Ever wondered how you ended up in the job or career you have presently? Was your career planned out with a prescribed course and action plan? Are you still doing the job you set out to do when you left university or school? My guess is not.
My work with clients constantly reminds me of a career theory that only the academic mind could create – planned happenstance. Now planned happenstance is an approach to career development based on chaos theory. Indeed, planned happenstance theory has gained popularity in recent years for very good reason. Though how popular is popular with people outside of psychology is a moot point. In principle, the theory accepts that people can sometimes have difficulty making decisions about their career paths. As a result, will become derailed by factors outside of their control that can influence career or job choice. Such as a feeling of “stuckness” family commitments, financial constraints, illness, or not getting the qualifications expected etc.
How weird is a weird career?
Planned happenstance then offers a different perspective to the more traditional approach of guiding you to make specific career goals and choices. Those goals are set and then you work towards them in a logical, linear and orderly manner. So planned happenstance asks you to loosen up the idea of mapping out a hard and fast perfect career right from the start.
For example, I vividly remember asking a number of college career and educational grandees, why they push students to make significant career choices at 16? I went on to ask them how many were doing jobs or had careers that they planned when they left university or school. The silence was deafening. Thus highlighting the randomness of opportunity and changes to career paths through life stages.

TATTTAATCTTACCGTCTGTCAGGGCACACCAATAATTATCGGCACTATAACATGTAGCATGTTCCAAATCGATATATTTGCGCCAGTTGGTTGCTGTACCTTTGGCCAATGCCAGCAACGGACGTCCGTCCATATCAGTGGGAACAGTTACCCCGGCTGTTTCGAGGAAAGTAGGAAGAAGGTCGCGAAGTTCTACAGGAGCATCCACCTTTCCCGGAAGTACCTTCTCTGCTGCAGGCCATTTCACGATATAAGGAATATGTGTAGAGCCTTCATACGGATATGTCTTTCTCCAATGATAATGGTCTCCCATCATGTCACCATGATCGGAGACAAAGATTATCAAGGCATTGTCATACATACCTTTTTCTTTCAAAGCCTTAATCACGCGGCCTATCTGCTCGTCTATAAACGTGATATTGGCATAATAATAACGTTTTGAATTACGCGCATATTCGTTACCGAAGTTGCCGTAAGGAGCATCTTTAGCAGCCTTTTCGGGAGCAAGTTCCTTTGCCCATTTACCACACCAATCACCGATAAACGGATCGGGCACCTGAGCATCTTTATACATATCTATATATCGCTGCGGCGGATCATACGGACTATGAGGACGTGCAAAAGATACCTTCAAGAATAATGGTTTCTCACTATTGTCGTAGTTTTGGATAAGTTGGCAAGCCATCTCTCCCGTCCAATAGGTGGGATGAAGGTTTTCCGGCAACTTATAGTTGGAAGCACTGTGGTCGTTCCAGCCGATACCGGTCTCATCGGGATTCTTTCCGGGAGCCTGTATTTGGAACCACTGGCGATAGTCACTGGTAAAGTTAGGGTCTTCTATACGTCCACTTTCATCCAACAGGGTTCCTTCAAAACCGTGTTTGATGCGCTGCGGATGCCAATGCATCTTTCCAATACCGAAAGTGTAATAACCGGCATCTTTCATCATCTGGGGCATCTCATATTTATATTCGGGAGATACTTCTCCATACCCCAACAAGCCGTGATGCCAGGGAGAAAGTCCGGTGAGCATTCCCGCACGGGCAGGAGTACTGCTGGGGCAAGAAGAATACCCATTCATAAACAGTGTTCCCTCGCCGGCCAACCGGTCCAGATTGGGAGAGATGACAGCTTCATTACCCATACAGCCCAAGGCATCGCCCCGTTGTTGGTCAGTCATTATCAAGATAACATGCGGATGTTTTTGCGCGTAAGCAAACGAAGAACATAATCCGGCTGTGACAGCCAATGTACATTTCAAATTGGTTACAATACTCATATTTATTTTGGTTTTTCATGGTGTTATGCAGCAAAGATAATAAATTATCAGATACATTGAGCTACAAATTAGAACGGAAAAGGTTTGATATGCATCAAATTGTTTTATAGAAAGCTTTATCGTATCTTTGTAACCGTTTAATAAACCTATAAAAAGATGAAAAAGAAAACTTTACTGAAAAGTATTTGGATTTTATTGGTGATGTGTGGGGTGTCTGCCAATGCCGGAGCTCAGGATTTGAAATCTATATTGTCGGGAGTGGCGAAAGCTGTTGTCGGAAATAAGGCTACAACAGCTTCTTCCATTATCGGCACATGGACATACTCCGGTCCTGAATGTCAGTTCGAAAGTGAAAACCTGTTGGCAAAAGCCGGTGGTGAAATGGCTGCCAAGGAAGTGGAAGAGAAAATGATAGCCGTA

Planned happenstance then suggests that a career is something that will gradually unfold and encourages us to make the most of sometimes strange and interesting opportunities as they arise. These elements and the randomness of careers and jobs were discussed in a previous post – Zig Zag Careers Paths. This highlights the sometimes ad hoc nature of careers paths through time and how opportunity presents itself.
What does it all mean?
The table below offer a quick comparison between traditional “plan & Implement” model and planned happenstance approaches to career management
|Makes clear decisions for you||Embraces Indecision|
|A logical and systems path||Understands the future is uncertain|
|Identifies an ideal job/career||Opportunities offered by unexpected events|
|Matches your skills and interests||Driven by curiosity|
|Narrows the choices available||Adapts to change flexibly|
Using Planned Happenstance
Let’s start to make sense of planned happenstance and what it may mean for you. Let’s also assume that you have experienced difficulty in starting out at work or even changing your career. It might just mean you are trying too hard to rationalise it. Instead just start to be open to events and when they present themselves to embrace the change that it brings. Needless to say, the change or opportunity may not be what you have been expecting or planning for. Allowing yourself time to investigate and see how this chance happening may just take you off in a new and interesting direction.